SanCheng Midland 4F facelift...

Discussion in 'Workbenches, including workshop techniques.' started by LarryG, 1 October 2019.

  1. LarryG

    LarryG Western Thunderer

    O gauge/7mm was always a builders scale (until quite recently) and a lifetime of painting for other people taught me never to buy kitbuilt or scratchbuilt locos unless I knew of the builders reputation. I thought it would be safe to buy used brass RTR but we live and learn.

    This loco is no different with Alraldite where once lay solder plus bodged repairs that only came to light once dismantling took place. Enter a SanCheng Midland Railway 4F 0-6-0 & Tender...
    WEB 7mm 4F 1.jpg
    On the face of it, the loco looked okay so nothing unusual there! The photo below shows the felt-tip 'blacking' of the wheels has been removed and the tyres cleaned ready for primer. Bits of sandbox and coal rails complete the scene.
    WEB 7mm 4F 3.jpg

    The superstructure will be stripped tomorrow ready for soldering. New parts will include a Stanier chimney, LMS standard buffers and lost-wax brass vacuum pipes.
    Last edited: 2 October 2019
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  2. Focalplane

    Focalplane Western Thunderer

    My second 7mm scale kit was a Connoisseur (Jim McGowen) 4F. It went together well and runs well, what more can one ask? It needs a bit of TLC at the moment as it is low on my priority list but with a few brass fittings replacing Jim's (excellent) white metal castings it looks the part.

    The main improvement was to replace the white metal lubricators with brass ones from Laurie Griffin that took a while to install. I also put the DCC sound gubbins in the tender with wiring to allow DC or DCC running without too much hassle.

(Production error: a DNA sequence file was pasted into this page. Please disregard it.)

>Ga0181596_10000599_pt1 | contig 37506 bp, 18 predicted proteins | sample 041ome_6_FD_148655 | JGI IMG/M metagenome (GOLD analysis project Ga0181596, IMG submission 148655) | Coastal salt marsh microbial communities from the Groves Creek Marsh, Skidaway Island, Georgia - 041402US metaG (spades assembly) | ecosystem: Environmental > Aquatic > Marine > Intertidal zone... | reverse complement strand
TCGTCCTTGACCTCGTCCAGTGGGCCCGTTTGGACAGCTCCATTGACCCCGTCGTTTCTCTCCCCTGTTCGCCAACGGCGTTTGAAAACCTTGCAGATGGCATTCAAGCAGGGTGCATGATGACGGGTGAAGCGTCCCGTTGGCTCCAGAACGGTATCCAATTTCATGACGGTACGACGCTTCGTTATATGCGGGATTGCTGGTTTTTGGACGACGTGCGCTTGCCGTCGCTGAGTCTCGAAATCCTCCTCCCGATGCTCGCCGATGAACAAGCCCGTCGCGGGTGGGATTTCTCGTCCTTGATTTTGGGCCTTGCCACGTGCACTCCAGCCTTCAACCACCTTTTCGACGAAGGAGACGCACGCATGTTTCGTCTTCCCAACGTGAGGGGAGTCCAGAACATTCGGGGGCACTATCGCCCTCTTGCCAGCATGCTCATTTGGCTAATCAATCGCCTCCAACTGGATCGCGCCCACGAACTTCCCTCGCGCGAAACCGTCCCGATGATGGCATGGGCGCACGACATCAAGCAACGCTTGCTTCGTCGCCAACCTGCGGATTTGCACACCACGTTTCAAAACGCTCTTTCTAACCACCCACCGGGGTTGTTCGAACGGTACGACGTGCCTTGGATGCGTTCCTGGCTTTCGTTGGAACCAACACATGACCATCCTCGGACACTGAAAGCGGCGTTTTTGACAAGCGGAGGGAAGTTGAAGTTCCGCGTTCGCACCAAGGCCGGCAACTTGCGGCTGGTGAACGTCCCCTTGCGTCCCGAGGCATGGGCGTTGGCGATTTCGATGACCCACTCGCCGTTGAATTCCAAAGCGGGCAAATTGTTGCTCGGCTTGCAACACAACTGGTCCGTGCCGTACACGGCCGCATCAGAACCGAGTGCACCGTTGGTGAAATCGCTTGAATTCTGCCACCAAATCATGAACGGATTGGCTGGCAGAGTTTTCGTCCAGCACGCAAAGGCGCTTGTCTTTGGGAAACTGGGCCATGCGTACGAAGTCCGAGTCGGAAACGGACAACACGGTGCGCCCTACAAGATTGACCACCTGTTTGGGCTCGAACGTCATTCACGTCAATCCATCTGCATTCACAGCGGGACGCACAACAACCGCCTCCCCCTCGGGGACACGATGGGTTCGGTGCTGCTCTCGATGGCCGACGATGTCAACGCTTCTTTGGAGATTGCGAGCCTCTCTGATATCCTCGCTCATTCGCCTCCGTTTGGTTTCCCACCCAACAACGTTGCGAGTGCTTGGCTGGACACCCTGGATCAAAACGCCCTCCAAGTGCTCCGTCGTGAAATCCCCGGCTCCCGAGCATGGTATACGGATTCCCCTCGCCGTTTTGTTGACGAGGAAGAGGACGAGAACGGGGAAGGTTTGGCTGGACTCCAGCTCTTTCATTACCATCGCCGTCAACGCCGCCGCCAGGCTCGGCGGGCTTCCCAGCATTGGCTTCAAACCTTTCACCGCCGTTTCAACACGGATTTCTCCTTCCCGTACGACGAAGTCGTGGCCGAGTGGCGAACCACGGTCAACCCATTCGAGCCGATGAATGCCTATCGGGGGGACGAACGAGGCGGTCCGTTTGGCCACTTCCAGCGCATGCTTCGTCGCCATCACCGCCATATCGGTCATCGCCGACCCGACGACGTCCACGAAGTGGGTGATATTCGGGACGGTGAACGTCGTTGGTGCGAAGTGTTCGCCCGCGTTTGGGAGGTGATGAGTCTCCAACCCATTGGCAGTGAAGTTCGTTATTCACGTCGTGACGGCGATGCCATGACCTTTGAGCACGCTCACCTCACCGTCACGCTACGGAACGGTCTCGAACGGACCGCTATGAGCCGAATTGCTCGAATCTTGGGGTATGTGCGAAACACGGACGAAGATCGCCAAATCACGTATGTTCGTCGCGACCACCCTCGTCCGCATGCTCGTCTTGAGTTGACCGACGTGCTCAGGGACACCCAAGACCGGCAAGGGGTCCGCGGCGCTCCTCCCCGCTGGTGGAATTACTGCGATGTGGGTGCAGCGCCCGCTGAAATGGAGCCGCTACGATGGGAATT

4Fs were seen everywhere on the LMS and often strayed onto neighbouring lines so my 4F will be seen passing Moor Street on a cross town transfer from time to time.
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  3. LarryG

    LarryG Western Thunderer

    SanCheng's paint is very stable so the superstructure was given a good wash instead of a paint-strip. This was when more bodged sandboxes fell off. Cleaned and soldered back....
    WEB 7mm 4F 4.jpg
    WEB 7mm 4F 5.jpg

    The tyre sides given Halford Acid 8 etching primer. An hour later matt black...

    WEB 7mm 4F 6.jpg
    Chassis then weathered while con rods were cleaned with cellulose thinners but left tarnished...
    WEB 7mm 4F 7.jpg
    Last edited: 2 October 2019
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  4. LarryG

    LarryG Western Thunderer

    NMRS-Models L009 LMS standard round head sprung buffers and MS040 pair of lost-wax loco vac pipes came today and were duly soldered in place.

    WEB 7mm 4F 8.jpg

    After soldering back yet another bodged fitting that had fallen off, etching primer was applied and left to do its job....
    WEB 7mm 4F 9.jpg
  5. Focalplane

    Focalplane Western Thunderer

    My 4F has steam heating pipes as some were used as station pilots, keeping coaches warm, etc.

    A question, Larry - did you apply the Acid 8 etch to the tyre sides with decanted primer and a brush? I only have spray cans of the stuff.
  6. LarryG

    LarryG Western Thunderer

    Yes, I spayed some Acid 8 in a spraycan lid and quickly brushed it on.

    My 4F is the sole London Midland motive power on the Ruthin branch and so if I ever invoke 'Rule 1' and fib that passenger services still ran in the later 1950's, it will need steam pipes. It isn't too late to fit them. :)
  7. Osgood

    Osgood Western Thunderer